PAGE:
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There are four seasons in the year: spring, summer, autumn, winter…
I don't know about you, but I remember this text from my school years as well as that "London is the capital of Great Britain".
It is crucial for children to know and distinguish seasons and names of months not only in their L1, but also in English.
We divide the year into parts: seasons and months. That is why, just like the names of the days of the week, they are a fundamental concept. Knowing the names of the months, students can learn and talk about the seasons, holidays, birthdays, important dates, etc.
The names of the months come from Latin. Like the names of the seasons, some of them are spelled differently than they are read. It can be difficult for children to pronounce these names and remember the spelling.
Therefore, you will have to do your best to make these words stick in their heads.
Usually, we teach these concepts in kindergarten or primary school. First, we teach students to list the names of the months one by one, or in poems and songs, and then children learn to read and write them.
Learning the names of the seasons and months certainly doesn't have to be boring.
Here is a selection of resources and ideas that will help you make this process more interesting and exciting for your learners.
With the help of songs, children not only learn the months and seasons, but also can move a little. So why not take a brain break and learn new concepts in one fell swoop?
For example, this classic poem, written over 500 years ago, tells the number of days in each month:
Thirty days hath September,
April, June, and November,
All the rest have thirty-one,
But February's twenty-eight,
The Leap Year, which comes once in four,
Gives February one day more.
And here is a little bit more modern poem where all the names of the months are presented:
January, February, March, April, May,
June, July, August, Hip Hip Hooray!
September, October, November, December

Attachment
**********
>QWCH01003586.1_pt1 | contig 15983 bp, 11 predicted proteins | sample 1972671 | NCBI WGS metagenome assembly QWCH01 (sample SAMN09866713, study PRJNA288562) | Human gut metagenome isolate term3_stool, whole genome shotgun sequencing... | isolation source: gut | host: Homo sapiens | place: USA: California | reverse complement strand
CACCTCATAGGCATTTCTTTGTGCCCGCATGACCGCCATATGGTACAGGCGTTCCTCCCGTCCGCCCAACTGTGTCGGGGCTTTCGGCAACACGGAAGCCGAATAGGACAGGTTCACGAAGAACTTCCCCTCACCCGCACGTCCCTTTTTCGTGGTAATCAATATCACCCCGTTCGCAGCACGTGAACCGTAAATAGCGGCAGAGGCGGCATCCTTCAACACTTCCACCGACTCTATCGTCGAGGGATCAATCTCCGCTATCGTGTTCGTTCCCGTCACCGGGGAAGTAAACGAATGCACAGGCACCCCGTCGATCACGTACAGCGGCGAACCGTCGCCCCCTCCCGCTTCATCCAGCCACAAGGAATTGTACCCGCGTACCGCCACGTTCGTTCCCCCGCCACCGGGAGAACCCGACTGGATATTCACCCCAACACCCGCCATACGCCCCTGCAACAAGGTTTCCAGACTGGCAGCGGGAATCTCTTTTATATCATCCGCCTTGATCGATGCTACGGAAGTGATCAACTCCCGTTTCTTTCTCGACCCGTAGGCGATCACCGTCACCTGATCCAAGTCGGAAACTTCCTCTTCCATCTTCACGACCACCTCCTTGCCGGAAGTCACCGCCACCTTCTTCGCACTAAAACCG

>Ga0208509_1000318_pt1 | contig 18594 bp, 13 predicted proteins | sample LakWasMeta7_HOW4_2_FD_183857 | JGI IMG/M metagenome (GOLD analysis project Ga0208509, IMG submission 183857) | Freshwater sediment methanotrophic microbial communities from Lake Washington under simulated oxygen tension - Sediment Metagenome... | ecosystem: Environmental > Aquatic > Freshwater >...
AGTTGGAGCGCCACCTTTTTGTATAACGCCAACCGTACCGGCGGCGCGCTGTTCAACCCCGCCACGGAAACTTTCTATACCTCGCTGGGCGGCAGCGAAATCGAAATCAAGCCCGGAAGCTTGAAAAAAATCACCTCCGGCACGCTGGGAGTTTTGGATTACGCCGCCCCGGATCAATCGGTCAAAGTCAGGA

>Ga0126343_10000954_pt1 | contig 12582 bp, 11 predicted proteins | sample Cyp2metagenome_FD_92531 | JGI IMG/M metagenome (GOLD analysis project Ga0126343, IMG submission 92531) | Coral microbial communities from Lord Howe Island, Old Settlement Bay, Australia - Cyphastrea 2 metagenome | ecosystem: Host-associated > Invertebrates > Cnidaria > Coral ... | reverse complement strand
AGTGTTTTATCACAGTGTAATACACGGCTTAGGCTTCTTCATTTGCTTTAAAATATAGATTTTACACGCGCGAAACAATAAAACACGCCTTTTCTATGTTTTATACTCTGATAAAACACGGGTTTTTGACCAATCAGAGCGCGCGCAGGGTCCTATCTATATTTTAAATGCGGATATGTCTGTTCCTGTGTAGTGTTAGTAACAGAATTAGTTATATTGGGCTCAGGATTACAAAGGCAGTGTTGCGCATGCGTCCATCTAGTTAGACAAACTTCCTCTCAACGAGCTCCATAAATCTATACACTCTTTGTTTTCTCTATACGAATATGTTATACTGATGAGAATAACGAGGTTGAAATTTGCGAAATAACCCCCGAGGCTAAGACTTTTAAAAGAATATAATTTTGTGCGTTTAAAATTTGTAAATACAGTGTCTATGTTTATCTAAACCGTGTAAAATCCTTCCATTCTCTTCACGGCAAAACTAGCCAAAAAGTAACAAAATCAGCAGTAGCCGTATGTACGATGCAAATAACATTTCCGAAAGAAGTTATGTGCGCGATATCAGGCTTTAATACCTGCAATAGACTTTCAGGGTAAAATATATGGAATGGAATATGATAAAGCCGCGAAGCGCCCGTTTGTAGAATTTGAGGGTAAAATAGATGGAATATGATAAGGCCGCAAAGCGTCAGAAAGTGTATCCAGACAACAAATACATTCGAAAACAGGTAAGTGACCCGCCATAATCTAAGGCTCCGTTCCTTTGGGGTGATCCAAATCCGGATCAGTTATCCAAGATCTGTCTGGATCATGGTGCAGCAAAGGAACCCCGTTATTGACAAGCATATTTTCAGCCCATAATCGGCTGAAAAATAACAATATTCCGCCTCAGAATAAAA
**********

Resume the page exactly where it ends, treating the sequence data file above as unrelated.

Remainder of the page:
See all the months that I can remember!
The British Council offers interesting online listening tasks with the poem Spring to Winter.
What audiobooks can YL listen to?
Acrostic poems are another interesting way to learn about seasons and months. Poetry also introduces children to concepts such as rhythm and rhyme. When students read poems aloud or recite them, they become more confident. Acrostic poems, in addition to all of the above, show our students that it is possible not only to learn the language, but also to create something new and original.
Acrostic poem is a work of combinatorial poetry, a poem in which the first letters of each line, read from top to bottom, form a word or sentence, most often the name of the person to whom the acrostic poem is dedicated.
If we use acrostic poems to learn English, we can choose any words from any topic. For example:
S — sunny days
U — under the trees
M — making music
M — milkshakes and memories
E — everyone together
R — refreshed and relaxed
Acrostic poems do not rhyme and have no rhythm. Therefore, even the youngest learners or those who are not sure of their poetic abilities can compose acrostic poems.
Learn more about how to write acrostic poems in this video.
It's a stirring activity, but it can easily be adapted for online lessons. You will need cards with the names of the months. Tape those to the walls in different corners of the classroom. Ask the students to stand up. Give students clues, and the students' task is to run and touch the correct cards on the walls. For example: